For the first time, researchers have injected a CRISPR-Cas9 based treatment into the blood of sick patients. This has reduced the concentration of the toxic protein that is responsible for their disease (Transthyretin amyloidosis).
The CRISPR-Cas9 molecular scissors have revolutionized gene editing and the applications seem endless. Doctors see it as the treatment of the future for genetic diseases. Although it has proven its efficacy in in vitro studies in cell cultures, its in vivo application in humans and animals still faces many hurdles.
But scientists at biotech companies Regeneron Pharmaceuticals and Intellia Therapeutics have taken a major step forward. In a study published in NEJM, they present interim results from their phase 1 clinical trial of a CRISPR-Cas9-based treatment for Transthyretin amyloidosis. Their results are surprising.
Acting at the source
Transthyretin amyloidosis is characterized by the accumulation in the body of an abnormal form of transthyretin, the vitamin A-carrying protein. This dysfunction may occur sporadically, especially in the elderly, or it may be the result of an inherited genetic mutation. The only gene involved is TTR, located on chromosome 18. Doctors have identified about a hundred mutations in this gene that are capable of causing a pathological form of transthyretin, which accumulates in the nerves as well as in the heart and kidneys. Transthyretin amyloidosis is a fatal disease with an average life expectancy of about ten years after diagnosis. There are treatments that slow the progression of the disease, but they do not act at the source. CRISPR-Cas9 treatment does.
Elimination of the mutated gene
Scientists at Regeneron Pharmaceuticals and Intellia Therapeutics developed the following construct: a fatty nanoparticle which protects a guide RNA specific to the TTR gene, as well as another RNA molecule, this time a messenger RNA that codes for the Cas9 protein, the scissors that cut DNA. The nanoparticles were specifically designed for use in hepatocytes because the liver is the organ that produces most (95%) of transthyretin.
This treatment, called NTLA-2001, is injected into the bloodstream and reaches the liver. Upon entering the cells, the fatty capsule dissolves and releases its contents. The Cas9 mRNA is translated into protein and combines with the guide RNA to form a functional complex. The latter enters the nucleus and targets the TTR gene. It makes a double-stranded cut in the DNA. The cell attempts to repair this lesion by gluing the two ends together, thereby erasing the original sequence. As a result the gene can no longer produce transthyretin.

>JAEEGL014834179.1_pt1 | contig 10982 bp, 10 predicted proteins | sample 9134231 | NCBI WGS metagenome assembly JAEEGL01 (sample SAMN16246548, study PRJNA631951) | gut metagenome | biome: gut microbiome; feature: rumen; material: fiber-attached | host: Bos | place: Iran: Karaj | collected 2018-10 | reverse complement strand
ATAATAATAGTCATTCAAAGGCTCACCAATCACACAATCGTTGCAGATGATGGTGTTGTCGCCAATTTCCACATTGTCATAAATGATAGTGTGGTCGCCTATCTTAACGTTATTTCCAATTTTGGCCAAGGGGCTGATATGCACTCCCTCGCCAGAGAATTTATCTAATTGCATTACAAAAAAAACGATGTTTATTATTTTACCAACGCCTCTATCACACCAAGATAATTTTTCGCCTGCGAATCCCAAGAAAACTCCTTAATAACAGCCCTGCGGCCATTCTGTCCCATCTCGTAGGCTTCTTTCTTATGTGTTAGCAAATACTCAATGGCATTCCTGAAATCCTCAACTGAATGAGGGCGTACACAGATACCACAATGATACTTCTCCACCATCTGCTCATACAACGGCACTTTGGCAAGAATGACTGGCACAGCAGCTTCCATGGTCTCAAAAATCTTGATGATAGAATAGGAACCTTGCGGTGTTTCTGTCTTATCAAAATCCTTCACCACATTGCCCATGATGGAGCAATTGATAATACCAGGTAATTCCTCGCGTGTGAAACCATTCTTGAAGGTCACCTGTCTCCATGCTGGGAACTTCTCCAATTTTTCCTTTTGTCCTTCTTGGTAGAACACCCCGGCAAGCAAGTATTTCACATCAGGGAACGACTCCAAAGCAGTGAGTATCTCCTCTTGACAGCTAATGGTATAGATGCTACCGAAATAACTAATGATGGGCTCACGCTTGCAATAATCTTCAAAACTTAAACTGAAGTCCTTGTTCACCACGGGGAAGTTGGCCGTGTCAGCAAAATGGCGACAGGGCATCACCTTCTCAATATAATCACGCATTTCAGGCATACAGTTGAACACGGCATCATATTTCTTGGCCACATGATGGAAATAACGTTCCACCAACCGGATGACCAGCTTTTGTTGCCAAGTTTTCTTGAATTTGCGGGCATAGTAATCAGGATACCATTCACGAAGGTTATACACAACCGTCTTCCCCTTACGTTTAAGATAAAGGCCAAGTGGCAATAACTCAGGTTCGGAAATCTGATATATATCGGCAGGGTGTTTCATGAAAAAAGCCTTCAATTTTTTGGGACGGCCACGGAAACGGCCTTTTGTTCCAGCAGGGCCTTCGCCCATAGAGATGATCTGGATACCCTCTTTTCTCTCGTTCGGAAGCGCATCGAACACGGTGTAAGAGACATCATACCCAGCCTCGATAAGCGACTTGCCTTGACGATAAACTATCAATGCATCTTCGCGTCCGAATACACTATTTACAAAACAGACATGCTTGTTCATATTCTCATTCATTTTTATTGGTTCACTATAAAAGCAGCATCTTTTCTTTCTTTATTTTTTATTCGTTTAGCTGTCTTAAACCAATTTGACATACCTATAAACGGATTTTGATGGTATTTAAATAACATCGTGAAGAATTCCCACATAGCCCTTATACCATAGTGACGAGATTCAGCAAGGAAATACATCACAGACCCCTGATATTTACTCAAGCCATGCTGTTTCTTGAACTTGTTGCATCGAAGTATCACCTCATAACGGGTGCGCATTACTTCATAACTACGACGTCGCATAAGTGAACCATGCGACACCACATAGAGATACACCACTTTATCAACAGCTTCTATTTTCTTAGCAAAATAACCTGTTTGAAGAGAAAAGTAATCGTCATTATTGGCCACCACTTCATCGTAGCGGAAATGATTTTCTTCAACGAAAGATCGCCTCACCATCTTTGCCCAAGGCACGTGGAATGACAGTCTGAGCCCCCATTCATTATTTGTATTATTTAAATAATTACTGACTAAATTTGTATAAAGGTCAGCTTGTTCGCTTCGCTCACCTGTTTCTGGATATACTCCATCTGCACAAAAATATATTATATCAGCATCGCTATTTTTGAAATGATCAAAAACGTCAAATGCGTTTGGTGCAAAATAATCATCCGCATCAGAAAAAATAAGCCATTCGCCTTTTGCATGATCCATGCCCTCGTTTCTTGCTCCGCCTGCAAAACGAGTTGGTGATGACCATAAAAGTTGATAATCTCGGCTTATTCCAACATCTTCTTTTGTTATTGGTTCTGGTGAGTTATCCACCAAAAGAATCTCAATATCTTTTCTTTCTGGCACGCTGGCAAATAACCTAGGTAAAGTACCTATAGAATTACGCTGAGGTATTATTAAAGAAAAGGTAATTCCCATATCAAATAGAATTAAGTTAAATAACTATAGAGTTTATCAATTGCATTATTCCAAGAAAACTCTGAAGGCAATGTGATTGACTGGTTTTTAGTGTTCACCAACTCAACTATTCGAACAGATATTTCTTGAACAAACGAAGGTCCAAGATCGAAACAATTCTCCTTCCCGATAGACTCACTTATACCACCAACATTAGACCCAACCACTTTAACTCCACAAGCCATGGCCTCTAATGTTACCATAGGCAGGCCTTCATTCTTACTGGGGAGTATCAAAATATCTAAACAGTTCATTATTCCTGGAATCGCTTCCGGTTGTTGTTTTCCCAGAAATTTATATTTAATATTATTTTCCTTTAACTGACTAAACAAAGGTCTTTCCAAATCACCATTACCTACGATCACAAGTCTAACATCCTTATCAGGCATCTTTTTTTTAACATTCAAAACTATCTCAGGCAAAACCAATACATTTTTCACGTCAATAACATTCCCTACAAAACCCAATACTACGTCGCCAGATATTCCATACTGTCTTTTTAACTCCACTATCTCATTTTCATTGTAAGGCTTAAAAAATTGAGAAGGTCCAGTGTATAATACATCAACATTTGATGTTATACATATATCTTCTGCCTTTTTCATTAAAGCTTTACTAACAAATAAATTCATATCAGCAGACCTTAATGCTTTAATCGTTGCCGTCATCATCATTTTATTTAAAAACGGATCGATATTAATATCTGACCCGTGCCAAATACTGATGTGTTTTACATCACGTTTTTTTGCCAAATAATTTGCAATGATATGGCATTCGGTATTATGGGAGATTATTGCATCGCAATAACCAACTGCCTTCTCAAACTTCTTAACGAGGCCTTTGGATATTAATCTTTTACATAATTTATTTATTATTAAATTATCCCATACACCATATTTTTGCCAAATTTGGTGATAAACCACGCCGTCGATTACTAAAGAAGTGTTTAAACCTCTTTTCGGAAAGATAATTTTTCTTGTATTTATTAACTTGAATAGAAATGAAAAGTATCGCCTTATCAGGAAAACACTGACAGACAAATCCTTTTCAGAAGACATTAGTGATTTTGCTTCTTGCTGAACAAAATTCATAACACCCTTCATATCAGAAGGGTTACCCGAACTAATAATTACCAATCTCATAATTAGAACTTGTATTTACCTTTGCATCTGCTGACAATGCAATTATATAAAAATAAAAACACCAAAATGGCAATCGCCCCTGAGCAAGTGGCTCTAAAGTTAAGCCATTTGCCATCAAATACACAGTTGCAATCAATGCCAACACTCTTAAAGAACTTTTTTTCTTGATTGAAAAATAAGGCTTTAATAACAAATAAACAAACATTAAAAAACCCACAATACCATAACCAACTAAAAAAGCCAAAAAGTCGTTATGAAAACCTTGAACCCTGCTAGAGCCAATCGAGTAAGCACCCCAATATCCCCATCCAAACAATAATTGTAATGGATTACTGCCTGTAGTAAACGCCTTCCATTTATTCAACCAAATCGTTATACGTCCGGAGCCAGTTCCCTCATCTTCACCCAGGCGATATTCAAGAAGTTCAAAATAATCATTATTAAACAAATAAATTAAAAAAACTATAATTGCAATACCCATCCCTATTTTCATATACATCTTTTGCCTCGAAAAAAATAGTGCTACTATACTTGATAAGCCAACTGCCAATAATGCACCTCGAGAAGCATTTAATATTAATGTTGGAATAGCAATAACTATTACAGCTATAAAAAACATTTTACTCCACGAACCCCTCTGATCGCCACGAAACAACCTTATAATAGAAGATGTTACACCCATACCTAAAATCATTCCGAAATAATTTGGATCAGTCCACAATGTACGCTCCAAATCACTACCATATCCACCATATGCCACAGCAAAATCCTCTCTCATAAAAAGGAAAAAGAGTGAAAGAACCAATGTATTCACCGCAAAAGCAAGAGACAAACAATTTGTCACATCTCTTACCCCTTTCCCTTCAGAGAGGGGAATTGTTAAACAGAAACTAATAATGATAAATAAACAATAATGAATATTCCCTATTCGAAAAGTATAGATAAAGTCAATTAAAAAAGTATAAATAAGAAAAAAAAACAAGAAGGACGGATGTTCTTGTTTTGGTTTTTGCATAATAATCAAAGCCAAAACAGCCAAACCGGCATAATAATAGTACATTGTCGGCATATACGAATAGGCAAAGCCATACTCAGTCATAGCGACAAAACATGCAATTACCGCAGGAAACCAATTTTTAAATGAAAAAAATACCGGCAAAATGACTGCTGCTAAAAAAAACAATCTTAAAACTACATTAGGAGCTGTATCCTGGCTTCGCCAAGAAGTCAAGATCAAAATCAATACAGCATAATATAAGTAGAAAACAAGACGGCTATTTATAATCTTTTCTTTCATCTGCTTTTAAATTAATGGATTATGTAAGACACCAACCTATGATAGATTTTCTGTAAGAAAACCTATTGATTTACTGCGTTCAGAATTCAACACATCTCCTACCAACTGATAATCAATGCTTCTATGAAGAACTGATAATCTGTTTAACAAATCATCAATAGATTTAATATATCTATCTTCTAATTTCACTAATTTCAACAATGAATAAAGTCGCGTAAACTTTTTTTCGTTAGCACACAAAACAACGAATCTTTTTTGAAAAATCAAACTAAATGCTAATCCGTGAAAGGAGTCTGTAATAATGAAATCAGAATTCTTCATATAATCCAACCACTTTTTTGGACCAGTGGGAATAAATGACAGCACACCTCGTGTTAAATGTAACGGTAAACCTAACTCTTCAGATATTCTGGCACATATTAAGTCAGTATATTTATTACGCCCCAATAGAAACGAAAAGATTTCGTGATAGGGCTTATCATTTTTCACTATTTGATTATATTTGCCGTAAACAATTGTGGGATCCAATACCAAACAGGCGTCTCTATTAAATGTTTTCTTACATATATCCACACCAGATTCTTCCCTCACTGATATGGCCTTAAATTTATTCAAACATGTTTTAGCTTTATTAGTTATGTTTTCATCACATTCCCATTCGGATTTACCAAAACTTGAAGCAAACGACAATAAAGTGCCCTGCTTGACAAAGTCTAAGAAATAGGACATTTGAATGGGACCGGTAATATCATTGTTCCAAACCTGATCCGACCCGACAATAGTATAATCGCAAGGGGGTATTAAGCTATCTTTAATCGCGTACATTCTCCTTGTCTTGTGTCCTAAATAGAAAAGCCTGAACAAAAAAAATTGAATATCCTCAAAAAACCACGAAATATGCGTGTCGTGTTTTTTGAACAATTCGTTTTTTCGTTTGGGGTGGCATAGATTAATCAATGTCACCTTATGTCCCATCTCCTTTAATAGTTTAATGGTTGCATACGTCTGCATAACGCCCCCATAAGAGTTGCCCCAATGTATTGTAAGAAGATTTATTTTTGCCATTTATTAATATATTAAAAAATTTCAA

This approach was tested in six volunteers with transthyretin amyloidosis at a hospital in Auckland (New Zealand) and London (England). The four men and two women received either 0.1 mg/kg or 0.3 mg/kg of NTLA-2001 intravenously. The researchers closely monitored the effect of the treatment on the amount of transthyretin in the serum. After 28 days, the protein concentration decreased by 52% at the lowest dose and by 87% at the highest dose. The treatment did not cause any serious side effects.
Still More questions need to be answered
Altering a gene in this way can have far-reaching consequences. One of the biggest fears about the CRISPR-Cas9 system is that the scissors will cut in a different place than intended, which could lead to unintended mutations with consequences that are difficult to predict. The experiments performed here in human hepatocytes did not result in induced off-target mutations. The only changes observed in the DNA were due to repair which the scientists believe is unlikely to cause problems.
Although the amount of transthyretin was reduced, the positive effect of the treatment on disease symptoms has not yet been demonstrated. The follow-up of the patients is not yet long enough to draw any conclusions, so we will have to wait months. In addition, only six people have benefited from this treatment. That is too few to conclude that the treatment is safe and effective for everyone. Still, these results suggest that treatment of genetic diseases with CRISPR-Cas9 is within the realm of possibility.